The pandemic has prevented many people from celebrating Easter as they usually would. But, two years later, the light at the end of the tunnel has finally approached and life has started to feel normal again.
Celebrating Easter varies in practice for Ohio University students. Some students do not regularly attend church services, while others have found their religious places in student organizations devoted to upholding their faith.
Ethan Brown, a sophomore studying sociology and economics, grew up with his family going to church, but coming to college meant learning how to maintain his faith while away from his family. Brown was able to find his “church home” in H2O Athens.
“I really started taking my faith pretty seriously towards the end of high school and beginning of college,” Brown said. “Even as I’ve separated my faith from (my family) and made it my own. I know for a lot of college students that’s not always the story, so I’m thankful for that.”
When it comes to Easter, Brown remembers nostalgic things like eating candy and doing an Easter egg hunt at his church — the aspects of togetherness of the holiday stuck out to him early on. His church would collaborate with other local churches, making Easter a time to come together and celebrate.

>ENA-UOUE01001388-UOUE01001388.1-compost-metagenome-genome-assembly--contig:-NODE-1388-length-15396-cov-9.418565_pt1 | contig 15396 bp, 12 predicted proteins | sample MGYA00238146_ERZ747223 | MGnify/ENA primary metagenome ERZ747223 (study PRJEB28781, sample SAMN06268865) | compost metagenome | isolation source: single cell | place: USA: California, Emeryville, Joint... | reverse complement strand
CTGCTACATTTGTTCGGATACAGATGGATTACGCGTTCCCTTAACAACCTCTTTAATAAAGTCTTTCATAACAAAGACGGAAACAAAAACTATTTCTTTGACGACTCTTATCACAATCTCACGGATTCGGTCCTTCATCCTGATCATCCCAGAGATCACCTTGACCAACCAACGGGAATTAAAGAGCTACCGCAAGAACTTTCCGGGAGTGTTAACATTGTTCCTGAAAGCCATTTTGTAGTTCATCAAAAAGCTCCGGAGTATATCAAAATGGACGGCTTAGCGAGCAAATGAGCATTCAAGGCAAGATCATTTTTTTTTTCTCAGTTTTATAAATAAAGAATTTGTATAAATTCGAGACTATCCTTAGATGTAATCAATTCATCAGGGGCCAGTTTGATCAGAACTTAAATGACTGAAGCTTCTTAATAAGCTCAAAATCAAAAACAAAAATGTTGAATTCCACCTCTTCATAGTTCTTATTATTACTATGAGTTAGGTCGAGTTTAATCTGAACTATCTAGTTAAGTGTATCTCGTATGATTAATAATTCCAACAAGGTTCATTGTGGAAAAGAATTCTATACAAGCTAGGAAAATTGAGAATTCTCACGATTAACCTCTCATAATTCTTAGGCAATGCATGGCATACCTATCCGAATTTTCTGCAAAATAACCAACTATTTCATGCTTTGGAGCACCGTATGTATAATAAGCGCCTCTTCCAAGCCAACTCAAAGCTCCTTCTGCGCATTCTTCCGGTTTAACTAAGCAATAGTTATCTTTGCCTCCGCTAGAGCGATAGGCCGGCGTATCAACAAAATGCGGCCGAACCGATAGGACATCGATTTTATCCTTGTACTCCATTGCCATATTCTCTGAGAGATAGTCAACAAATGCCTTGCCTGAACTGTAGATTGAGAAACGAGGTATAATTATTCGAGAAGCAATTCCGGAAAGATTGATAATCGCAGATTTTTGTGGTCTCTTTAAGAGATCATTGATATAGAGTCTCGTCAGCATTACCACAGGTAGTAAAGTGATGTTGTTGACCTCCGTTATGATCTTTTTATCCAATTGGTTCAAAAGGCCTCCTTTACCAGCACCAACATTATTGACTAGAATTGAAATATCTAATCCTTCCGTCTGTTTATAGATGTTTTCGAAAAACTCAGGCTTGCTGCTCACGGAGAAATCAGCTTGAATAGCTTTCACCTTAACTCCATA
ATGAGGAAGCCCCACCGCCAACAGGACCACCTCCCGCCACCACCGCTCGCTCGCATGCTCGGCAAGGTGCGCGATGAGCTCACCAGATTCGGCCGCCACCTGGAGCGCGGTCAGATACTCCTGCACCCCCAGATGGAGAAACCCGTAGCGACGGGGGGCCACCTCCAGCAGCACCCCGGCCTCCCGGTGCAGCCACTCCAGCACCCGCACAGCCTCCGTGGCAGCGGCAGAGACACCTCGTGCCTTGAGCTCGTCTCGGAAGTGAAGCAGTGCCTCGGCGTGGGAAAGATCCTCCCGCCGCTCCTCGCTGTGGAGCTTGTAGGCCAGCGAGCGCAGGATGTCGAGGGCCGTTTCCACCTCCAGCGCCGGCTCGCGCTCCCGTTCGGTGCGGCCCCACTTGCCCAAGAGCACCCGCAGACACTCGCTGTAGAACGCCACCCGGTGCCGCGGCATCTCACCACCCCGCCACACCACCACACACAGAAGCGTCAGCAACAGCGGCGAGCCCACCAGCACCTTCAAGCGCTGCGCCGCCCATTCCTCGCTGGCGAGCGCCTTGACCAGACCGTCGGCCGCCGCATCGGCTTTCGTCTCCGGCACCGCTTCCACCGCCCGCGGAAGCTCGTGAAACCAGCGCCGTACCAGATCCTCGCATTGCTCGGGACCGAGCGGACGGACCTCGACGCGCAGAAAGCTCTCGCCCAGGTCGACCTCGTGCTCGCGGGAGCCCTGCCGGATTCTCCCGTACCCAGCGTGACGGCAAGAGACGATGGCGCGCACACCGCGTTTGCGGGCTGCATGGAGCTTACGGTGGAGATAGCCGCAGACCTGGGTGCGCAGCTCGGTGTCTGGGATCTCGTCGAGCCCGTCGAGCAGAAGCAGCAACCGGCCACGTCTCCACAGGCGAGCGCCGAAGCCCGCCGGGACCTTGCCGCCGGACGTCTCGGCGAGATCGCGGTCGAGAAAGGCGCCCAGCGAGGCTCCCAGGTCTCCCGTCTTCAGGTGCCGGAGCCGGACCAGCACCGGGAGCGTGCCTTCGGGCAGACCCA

Amber Phipps, a sophomore studying journalism, identifies herself as a Christian and her family as nondenominational. She is currently involved with Cru at OU. She enjoys being able to stay in tune with her faith by continuing to attend church services while on campus. For some students, being away from their families and having to travel home for Easter is hard, but for Phipps, it’s not.
“I think it almost makes it even more special,” Phipps said. “I haven’t been around my family, and I haven’t been able to celebrate or just be with them in person for a while, so I think it makes it more special, especially being able to see my grandparents.”
Phipps also enjoys being able to celebrate the holiday with the friends she’s made on campus.
Ernie Rowoldt, a sophomore studying astrophysics and computer science, became Catholic in high school and has been regularly practicing his faith since. He is now a regular participant in OU Catholics.
“Being in OU Catholics has been an amazing experience,” Rowoldt said. “I’ve met so many good people and we all work together to strengthen each other and grow closer to God.”
Rowoldt said he has more memories of eating the egg versions of Reese’s than he does of faith-based Easter traditions when he was a kid. However, he now places a high value on the holiday and reflects on its importance.
H2O Church, OU Catholics and other churches in Athens will be holding services that are open for anyone to attend.